English FA to abstain from FIFA presidential vote

Unable to choose between two candidates tainted by allegations

of corruption scandal, the English Football Association said

Thursday it will not vote in the election to choose the next FIFA


Sepp Blatter’s campaign for a fourth term has been overshadowed

by allegations that six members of the FIFA executive committee

received or demanded bribes during the bidding for the 2018 and

2022 World Cups.

Blatter’s challenger is Mohamed bin Hammam, who helped to

deliver the 2022 World Cup to his homeland of Qatar, which is

alleged to have paid two of the accused FIFA executives $1.5

million to vote for the Gulf nation.

”The FA board has today agreed to abstain in the vote for the

presidency of FIFA,” FA chairman David Bernstein said in a

statement. ”There are a well-reported range of issues both recent

and current which, in the view of the FA board, make it difficult

to support either candidate.”

Blatter was elected FIFA president in 1998 and is seeking a

fourth four-year term. Having been re-elected unopposed in 2007,

Blatter is facing his first challenger since he beat Issa Hayatou

in 2002.

”I think it is a little bit strange when the No. 1 one

association in the world, i.e. the FA, have two candidates in front

of them and cannot make a decision which one to support,” Blatter

said shortly before the FA announced its decision.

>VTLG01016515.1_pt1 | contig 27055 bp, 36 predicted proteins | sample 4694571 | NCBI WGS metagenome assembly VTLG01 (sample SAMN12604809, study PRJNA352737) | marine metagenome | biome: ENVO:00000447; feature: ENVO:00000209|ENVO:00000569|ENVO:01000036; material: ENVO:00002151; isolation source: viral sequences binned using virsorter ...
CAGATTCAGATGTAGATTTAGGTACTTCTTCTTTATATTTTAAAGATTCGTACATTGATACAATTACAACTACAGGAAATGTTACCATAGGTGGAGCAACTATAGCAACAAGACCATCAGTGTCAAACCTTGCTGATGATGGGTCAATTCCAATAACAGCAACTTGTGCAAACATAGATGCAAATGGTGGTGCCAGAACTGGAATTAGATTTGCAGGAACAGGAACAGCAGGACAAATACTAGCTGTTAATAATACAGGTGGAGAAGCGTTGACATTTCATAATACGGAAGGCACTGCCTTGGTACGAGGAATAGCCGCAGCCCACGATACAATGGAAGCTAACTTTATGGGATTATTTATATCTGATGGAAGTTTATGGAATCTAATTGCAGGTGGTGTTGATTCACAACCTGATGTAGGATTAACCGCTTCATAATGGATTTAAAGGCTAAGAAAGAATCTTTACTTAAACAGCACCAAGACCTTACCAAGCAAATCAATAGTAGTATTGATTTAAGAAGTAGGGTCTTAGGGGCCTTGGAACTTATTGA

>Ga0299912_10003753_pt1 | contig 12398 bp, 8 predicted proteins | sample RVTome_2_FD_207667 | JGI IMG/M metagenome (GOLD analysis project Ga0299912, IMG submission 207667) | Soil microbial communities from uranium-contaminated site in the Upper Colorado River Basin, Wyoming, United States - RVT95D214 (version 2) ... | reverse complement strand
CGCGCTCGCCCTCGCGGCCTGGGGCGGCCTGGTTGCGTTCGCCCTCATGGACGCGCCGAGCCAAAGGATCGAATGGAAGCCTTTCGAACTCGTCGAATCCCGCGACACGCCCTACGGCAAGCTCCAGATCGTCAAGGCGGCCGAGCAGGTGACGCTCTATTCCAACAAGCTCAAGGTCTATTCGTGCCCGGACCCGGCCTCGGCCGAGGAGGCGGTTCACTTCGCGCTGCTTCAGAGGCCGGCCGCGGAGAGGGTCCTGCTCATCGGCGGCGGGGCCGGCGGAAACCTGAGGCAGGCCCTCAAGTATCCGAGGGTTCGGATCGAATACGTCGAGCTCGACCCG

According to evidence presented to the British parliament by The

Sunday Times newspaper, executive committee members Hayatou and

Jacques Anouma were paid $1.5 million to vote for Qatar last year.

Blatter said he wants FIFA’s corruption investigation to produce

its findings before the June 1 election.

David Triesman, the chairman of the FA until last May, also told

lawmakers last week that four long-standing FIFA executive

committee members – Jack Warner, Nicolas Leoz, Ricardo Teixeira and

Worawi Makudi – engaged in ”improper and unethical” conduct in

the 2018 bidding, which was won by Russia.

The FA is still unhappy that England only received two votes in

last December’s vote for the 2018 World Cup.

One FA board member, Roger Burden, was acting chairman at the

time of the vote but withdrew his application to take the job on a

full-time basis because he said he could no longer trust FIFA.

”The FA values its relationships with its international

football partners extremely highly,” said Bernstein, Burden’s

successor as FA chairman. ”We are determined to play an active and

influential role through our representation within both UEFA and

FIFA. We will continue to work hard to bring about any changes we

think would benefit all of international football.”

Blatter said he tried to persuade Bernstein to back him at a

meeting at Wembley Stadium in April.

”He asked me what FIFA can do for England and I put it the

other way, ‘What can England do for FIFA with their efficient

Premier League?”’ Blatter said in Zurich. ”They should ask, ‘What

can we do for FIFA?’ They have a lot of rights but it’s also a

responsibility for them. I think Mr. Bernstein got the message but

I don’t know if the whole board is on the same track.

”I think he understood exactly what I said. The importance of

the FA in the world of football and in the family of FIFA is very



AP Sports Writer Graham Dunbar in Zurich contributed to this